What Makes the Samaritan Good?
Sermon by Rev. Brian Combs, 10/18/17
Countless clinics, hospitals, foundations, scholarships, agencies, thrift stores, and even a law, bear the name of Jesus’ most famous teaching. But because of its ubiquitous popularity, the Good Samaritan has lost much of its nuance, surprise, and power. While the weight of the parable goes unfelt by the mainstream, we are invited to return to the text and ask again, what makes the Samaritan good?
Luke 10:25-37 Just then a lawyer stood up to test Jesus. “Teacher,” he said, “what must I do to inherit eternal life?” He said to him, “What is written in the law? What do you read there?” He answered, “You shall love the Lord your God with all your heart, and with all your soul, and with all your strength, and with all your mind; and your neighbor as yourself.” And he said to him, “You have given the right answer; do this, and you will live.” But wanting to justify himself, he asked Jesus, “And who is my neighbor?” Jesus replied, “A man was going down from Jerusalem to Jericho, and fell into the hands of robbers, who stripped him, beat him, and went away, leaving him half dead. Now by chance a priest was going down that road; and when he saw him, he passed by on the other side. So likewise a Levite, when he came to the place and saw him, passed by on the other side. But a Samaritan while traveling came near him; and when he saw him, he was moved with pity. He went to him and bandaged his wounds, having poured oil and wine on them. Then he put him on his own animal, brought him to an inn, and took care of him. The next day he took out two denarii, gave them to the innkeeper, and said, ‘Take care of him; and when I come back, I will repay you whatever more you spend.’ Which of these three, do you think, was a neighbor to the man who fell into the hands of the robbers?” He said, “The one who showed him mercy.” Jesus said to him, “Go and do likewise.”
He got down off his animal and made himself vulnerable to the same robbers.
He gave without reservation.
He entered into a relationship with a hated enemy.
Years ago I was taking a tour of a Christian social service agency. We were shown the grocery cart where yesterday’s bread was handed out, the closet where hand me down clothes were distributed, the soup kitchen where canned goods were served in Styrofoam bowls, the offices where delinquent utility bills were paid. At each ministry area, the tour guide would pause, and with a sense of pride, tell the group about how no one was allowed to game the system. We check IDs at the door and record each visit; we enter clients into a database and track resources used; we require interviews and intake forms before cutting a check. At the end of our tour, the guide gathered us in a circle, invited us to make a donation, and left us with this reassurance, “This is an agency that only helps the deserving poor.”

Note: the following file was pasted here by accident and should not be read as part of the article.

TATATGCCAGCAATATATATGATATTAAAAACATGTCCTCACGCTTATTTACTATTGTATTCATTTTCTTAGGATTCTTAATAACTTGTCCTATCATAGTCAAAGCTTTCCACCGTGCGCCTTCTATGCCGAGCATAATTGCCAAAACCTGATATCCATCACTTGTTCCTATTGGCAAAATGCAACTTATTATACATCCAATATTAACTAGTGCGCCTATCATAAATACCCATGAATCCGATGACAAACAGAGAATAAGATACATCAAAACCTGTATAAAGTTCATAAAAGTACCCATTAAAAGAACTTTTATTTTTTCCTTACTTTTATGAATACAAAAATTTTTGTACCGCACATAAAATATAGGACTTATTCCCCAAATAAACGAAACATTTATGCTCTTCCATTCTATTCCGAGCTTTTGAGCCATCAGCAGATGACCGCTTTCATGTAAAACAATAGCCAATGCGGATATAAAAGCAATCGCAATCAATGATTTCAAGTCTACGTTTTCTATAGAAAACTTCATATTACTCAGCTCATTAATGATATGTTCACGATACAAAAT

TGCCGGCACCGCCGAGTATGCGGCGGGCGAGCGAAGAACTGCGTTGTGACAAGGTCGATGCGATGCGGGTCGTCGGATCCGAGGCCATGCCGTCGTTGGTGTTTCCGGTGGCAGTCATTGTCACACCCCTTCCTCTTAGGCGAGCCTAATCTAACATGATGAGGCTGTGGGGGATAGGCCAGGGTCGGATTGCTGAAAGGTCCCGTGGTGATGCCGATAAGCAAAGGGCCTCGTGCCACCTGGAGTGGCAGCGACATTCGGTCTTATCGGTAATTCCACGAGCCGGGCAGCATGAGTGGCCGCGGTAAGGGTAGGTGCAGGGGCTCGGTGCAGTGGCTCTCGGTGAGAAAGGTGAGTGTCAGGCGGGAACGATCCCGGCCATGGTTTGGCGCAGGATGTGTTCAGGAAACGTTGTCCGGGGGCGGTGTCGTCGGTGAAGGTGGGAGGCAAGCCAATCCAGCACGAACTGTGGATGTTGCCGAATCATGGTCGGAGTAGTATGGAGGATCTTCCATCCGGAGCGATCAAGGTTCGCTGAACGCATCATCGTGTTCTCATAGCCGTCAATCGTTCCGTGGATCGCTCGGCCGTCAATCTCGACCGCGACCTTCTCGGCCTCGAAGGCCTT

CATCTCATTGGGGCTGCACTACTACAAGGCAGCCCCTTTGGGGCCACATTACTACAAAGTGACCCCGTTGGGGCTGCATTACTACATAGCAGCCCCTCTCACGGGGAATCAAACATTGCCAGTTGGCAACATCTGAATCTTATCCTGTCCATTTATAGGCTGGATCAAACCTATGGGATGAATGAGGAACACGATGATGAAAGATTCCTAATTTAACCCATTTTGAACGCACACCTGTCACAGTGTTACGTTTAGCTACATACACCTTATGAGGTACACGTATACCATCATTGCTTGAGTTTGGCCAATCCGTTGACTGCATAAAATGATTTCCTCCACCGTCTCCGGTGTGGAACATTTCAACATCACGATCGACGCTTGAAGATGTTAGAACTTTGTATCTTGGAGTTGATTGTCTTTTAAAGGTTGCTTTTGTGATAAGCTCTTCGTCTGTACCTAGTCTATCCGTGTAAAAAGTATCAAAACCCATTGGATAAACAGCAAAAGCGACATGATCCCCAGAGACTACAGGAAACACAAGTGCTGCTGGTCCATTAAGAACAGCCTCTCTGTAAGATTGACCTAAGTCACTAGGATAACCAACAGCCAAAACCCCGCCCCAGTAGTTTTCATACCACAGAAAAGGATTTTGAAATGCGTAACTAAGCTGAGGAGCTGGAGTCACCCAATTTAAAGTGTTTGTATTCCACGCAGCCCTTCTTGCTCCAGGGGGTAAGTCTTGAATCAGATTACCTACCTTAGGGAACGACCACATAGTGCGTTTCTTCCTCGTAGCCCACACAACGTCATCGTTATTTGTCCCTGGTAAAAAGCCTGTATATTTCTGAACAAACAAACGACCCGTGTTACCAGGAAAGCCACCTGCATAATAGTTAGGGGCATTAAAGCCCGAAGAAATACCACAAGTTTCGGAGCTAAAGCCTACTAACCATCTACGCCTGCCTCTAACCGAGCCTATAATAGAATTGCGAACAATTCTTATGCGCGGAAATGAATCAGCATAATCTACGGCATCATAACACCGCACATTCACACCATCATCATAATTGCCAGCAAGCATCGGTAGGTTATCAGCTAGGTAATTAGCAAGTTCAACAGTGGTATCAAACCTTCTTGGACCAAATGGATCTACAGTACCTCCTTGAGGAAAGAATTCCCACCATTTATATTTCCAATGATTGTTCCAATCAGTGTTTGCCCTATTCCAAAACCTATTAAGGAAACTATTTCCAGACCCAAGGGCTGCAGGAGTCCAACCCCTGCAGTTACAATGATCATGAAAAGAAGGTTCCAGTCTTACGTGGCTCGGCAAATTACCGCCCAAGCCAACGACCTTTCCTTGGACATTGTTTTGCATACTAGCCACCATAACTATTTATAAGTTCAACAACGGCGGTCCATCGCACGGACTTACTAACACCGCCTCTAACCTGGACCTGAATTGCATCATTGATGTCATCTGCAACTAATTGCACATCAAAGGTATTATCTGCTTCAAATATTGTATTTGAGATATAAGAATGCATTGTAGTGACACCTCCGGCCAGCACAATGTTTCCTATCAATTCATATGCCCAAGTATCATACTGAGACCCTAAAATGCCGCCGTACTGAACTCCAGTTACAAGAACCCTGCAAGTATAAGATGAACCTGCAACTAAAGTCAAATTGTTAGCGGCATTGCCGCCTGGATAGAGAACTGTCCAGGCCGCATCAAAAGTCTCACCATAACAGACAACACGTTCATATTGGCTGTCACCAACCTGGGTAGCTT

Some say the Samaritan is good because he redefines what it means to be a neighbor. Not just an ancestor of Abraham, not just an acquaintance you can leverage, not just an Israelite down the cul-de-sac. But the Samaritan included the stranger you hope never moves in next door.
Others say the Samaritan is good because he loves his enemy. We know Samaria colluded with Syria against the Israel, turning Jews and Gentiles into political and military adversaries. But the Samaritan rescued his hated rival.
And everyone says the Samaritan is good because he did what the Church refused to do. Despite the instructions of Torah, the priest, and the Levite decided it is more faithful to be clean leading worship among the living rather than dirty on the roadside among the dying. But the Samaritan practiced what the Church was only willing preached.
While the Samaritan should be revered for all that he does, I’m even more convicted by the goodness of what he doesn’t do. The Samaritan doesn’t stop and frisk; doesn’t check the man’s passport for his nationality; doesn’t do a cavity search for contraband; doesn’t run his social security number through Homeland Security; doesn’t profile in the name of charity. The Samaritan didn’t stop to decide whether or not the man was deserving because helping doesn’t begin with an if.
Despite the lawyer, priest and Levite in all of us that’s angling for an exit clause on our responsibility, the road of faith forever travels between Jerusalem and Jericho. Without asking questions and without reserve, the Good Samaritan who saved the entire world, Jesus the Christ, got down off of his donkey to cross over and rescue us from the ditch so that we could go and do likewise.